'Cavemen' Diet Was Far from Primitive


Countless schoolchildren have been told that they evolved from cavemen who wore no clothes, communicated in grunts, and were primitive hunters. But many of their teachers can't answer the question "how do you know that?" Tiny remnants of ground-up grains were recently found at Neandertal dwelling sites, and like so many other recent finds, they contradict a common evolution-based myth about human origins.

Tales of human evolutionary development, even those appearing in accepted textbooks and museums, are large on imagination.1,2 G. K. Chesterton, one of the 20th century's most insightful authors, pointed out this tendency back in 1925 when "Java Man" stories of human evolution were embellished, much like stories of Lucy or Ardi are today. Chesterton observed that the evolutionary paleontology professor "produces his little bone, or little collection of bones, and deduces the most marvelous things from it."3

A full picture of the supposed caveman's life is painted and presented to the world, but where does such a professor obtain these details? "He found in Java a piece of a skull….But the effect on popular science was to produce a complete and even complex figure, finished down to the last details of hair and habits," wrote Chesterton.3

Decades after that was written, Java Man was finally shown to be a fraudulent combination of fossilized bones from unrelated species that were taken from different locations, vindicating Chesterton's insight. In 2009 and 2010, discoveries of advanced communication and construction skills continued to challenge the "primitive" portrayals of early man.4,5,6 And the recent discovery that ancient humans harvested, prepared, and consumed grains adds to this list.

Ancient humans are popularly viewed as hunting game with a primitive club. But "a new study shows they cooked and ate veggies." An examination of fossilized Neandertal remains from Belgium and Iraq revealed that their teeth contained starch granules from grain. Amanda Henry, lead author of the study published in the Proceedings of the National Academy of Sciences, told CNN, "Neanderthals are often portrayed as very backwards or primitive….Now we are beginning to understand that they had some quite advanced technologies and behaviors."7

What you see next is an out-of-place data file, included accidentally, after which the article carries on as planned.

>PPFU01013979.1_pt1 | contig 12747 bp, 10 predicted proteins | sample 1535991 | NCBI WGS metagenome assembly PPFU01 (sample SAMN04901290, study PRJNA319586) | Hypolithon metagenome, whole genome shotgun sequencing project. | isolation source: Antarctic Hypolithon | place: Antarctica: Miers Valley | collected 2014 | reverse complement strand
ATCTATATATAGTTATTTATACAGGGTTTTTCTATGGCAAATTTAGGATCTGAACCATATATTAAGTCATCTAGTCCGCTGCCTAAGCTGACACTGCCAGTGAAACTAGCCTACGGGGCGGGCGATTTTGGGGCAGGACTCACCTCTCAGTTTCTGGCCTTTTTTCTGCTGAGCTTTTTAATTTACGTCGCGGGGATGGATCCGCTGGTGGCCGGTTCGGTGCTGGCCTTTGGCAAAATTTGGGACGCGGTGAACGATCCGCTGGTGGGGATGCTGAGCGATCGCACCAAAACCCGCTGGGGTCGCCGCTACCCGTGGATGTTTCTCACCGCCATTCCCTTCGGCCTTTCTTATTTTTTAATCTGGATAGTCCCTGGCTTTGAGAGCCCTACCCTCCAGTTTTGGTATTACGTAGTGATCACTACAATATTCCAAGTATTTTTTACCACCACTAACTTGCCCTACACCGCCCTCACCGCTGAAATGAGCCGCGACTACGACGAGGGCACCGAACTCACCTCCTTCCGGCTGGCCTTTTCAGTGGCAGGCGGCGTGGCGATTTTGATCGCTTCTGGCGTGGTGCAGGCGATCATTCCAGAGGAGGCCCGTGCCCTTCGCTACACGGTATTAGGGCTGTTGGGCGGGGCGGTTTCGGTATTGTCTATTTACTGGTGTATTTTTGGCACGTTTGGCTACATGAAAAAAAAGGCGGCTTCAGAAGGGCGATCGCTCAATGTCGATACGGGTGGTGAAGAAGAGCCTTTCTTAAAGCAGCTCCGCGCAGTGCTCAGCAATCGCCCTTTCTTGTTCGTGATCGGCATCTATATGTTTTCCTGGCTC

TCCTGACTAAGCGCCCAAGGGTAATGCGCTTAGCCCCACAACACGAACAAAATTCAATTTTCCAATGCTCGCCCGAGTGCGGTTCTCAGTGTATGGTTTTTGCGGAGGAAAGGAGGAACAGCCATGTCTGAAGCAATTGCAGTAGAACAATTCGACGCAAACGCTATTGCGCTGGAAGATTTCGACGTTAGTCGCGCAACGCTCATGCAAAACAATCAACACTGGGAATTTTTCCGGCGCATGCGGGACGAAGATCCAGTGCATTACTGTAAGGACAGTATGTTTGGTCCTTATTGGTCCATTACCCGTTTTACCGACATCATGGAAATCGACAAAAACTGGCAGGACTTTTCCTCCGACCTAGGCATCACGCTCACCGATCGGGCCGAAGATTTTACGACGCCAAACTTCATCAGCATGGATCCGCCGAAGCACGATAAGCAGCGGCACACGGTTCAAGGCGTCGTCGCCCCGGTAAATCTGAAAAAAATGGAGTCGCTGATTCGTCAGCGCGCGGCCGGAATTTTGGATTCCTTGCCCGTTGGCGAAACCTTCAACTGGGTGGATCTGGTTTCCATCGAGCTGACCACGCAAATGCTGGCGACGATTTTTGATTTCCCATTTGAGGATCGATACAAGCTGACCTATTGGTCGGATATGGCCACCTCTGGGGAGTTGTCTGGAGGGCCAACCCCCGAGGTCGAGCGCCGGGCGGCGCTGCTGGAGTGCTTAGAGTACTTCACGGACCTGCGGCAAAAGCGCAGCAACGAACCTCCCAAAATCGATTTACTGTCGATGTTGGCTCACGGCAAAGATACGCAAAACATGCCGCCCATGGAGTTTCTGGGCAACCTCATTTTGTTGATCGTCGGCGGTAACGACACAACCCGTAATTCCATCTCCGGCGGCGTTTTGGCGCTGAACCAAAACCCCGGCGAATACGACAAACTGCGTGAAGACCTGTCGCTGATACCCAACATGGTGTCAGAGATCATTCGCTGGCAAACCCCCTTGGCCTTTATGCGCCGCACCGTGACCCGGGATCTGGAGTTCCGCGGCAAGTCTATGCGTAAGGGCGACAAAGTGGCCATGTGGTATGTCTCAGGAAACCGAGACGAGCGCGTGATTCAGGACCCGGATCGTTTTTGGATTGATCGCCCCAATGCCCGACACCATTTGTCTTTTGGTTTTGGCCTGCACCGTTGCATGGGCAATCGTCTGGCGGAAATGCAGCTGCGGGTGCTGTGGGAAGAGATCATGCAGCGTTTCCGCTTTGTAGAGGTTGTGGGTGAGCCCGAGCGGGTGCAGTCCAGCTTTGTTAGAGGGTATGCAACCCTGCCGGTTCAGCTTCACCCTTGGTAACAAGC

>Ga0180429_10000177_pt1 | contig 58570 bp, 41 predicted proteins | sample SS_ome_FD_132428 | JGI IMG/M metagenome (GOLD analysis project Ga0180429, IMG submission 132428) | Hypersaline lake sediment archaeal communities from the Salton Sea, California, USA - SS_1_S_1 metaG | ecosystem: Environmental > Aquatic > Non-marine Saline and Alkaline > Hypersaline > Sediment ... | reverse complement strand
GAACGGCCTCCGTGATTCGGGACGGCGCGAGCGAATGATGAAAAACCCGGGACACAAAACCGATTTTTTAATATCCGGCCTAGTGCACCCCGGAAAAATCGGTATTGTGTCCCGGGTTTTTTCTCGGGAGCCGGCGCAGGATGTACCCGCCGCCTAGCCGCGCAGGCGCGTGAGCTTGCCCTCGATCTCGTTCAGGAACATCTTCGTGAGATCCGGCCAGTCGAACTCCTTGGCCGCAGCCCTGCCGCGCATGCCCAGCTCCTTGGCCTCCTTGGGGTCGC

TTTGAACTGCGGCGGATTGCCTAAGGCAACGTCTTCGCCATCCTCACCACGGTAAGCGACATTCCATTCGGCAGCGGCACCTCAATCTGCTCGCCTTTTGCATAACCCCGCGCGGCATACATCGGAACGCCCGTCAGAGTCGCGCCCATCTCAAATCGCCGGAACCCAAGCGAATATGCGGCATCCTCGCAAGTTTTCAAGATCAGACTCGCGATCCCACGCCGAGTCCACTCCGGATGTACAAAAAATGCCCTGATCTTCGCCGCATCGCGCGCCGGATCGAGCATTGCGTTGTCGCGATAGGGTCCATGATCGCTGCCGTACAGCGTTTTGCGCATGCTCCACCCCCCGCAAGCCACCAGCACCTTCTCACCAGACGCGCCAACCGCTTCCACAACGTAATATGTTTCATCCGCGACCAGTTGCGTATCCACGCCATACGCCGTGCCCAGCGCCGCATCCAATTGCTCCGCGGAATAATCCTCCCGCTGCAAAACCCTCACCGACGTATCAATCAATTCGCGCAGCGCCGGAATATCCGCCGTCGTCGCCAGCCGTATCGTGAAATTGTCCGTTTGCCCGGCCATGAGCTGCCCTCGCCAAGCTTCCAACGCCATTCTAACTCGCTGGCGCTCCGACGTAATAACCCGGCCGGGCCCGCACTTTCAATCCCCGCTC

An earlier PNAS report described "Stone Age" grinding tools that still contained grain remnants. The researchers found hundreds of starch grains in various stages of processing, from a variety of plants. The researchers concluded that "it is likely that high energy content plant foods were available and were used as components of the food economy of these mobile hunter-gatherers.8

So, evidence shows that ancient humans performed surgery,9 made ornate jewelry and effective tools,10 had elaborate burial practices, did not come out of Africa,11 and now are known to have enjoyed a cultivated cuisine of available fruits and grains instead of just meat. Can students trust any part of human evolution as it has been taught to them?

Strongly held belief in a Darwinian tale of human evolution has mired and muddied research into mankind's past. The professors Chesterton wrote about could have learned about advanced skills in ancient humans just by reading Genesis.

References

  1. Thomas, B. Illustrations of Ancient Humans Skew Facts. ICR News. Posted on icr.org December 7, 2009, accessed January 11, 2011.
  2. Thomas, B. The Artistry of 'Ardi.' ICR News. Posted on icr.org October 15, 2009, accessed January 11, 2011.
  3. Chesterton, G. K. 2008. The Everlasting Man. Radford, VA: Wilder Publications, 18. (Reprint, originally published in the United States in 1925.)
  4. Thomas, B. Human Tool Marks Found from 'Lucy' Era. ICR News. Posted on icr.org August 18, 2010, accessed January 11, 2011.
  5. Thomas, B. Discoveries Show Early Mankind Was Advanced. ICR News. Posted on icr.org March 17, 2010, accessed January 11, 2011.
  6. Thomas, B. Ancient Wooden Door Has 'Remarkable' Design. ICR News. Posted on icr.org October 27, 2010, accessed January 11, 2011.
  7. Said, S. Study: Neanderthals cooked, ate vegetables. CNN. Posted on cnn.com December 29, 2010, accessed January 11, 2011, reporting on research published in Henry, A. G., A. S. Brooks and D. R. Piperno. 2011. Microfossils in calculus demonstrate consumption of plants and cooked foods in Neanderthal diets (Shanidar III, Iraq; Spy I and II, Belgium). Proceedings of the National Academy of Sciences. 108 (2): 486-491.
  8. Revedin, A. et al. 2010. Thirty thousand-year-old evidence of plant food processing. Proceedings of the National Academy of Sciences. 107 (44): 18815-18819.
  9. Thomas, B. Surprising 'Stone-Age' Surgery Evidence Found in France. ICR News. Posted on icr.org February 4, 2010, accessed January 12, 2011.
  10. Thomas, B. Boats and Jewelry: 'Stone Age' People Were Surprisingly Modern. ICR News. Posted on icr.org January 25, 2010, accessed January 19, 2011.
  11. Thomas, B. Ancient Teeth Overturn Human Evolution. ICR News. Posted on icr.org January 14, 2011, accessed January 14, 2011.

* Mr. Thomas is Science Writer at the Institute for Creation Research.

Article posted on January 21, 2011.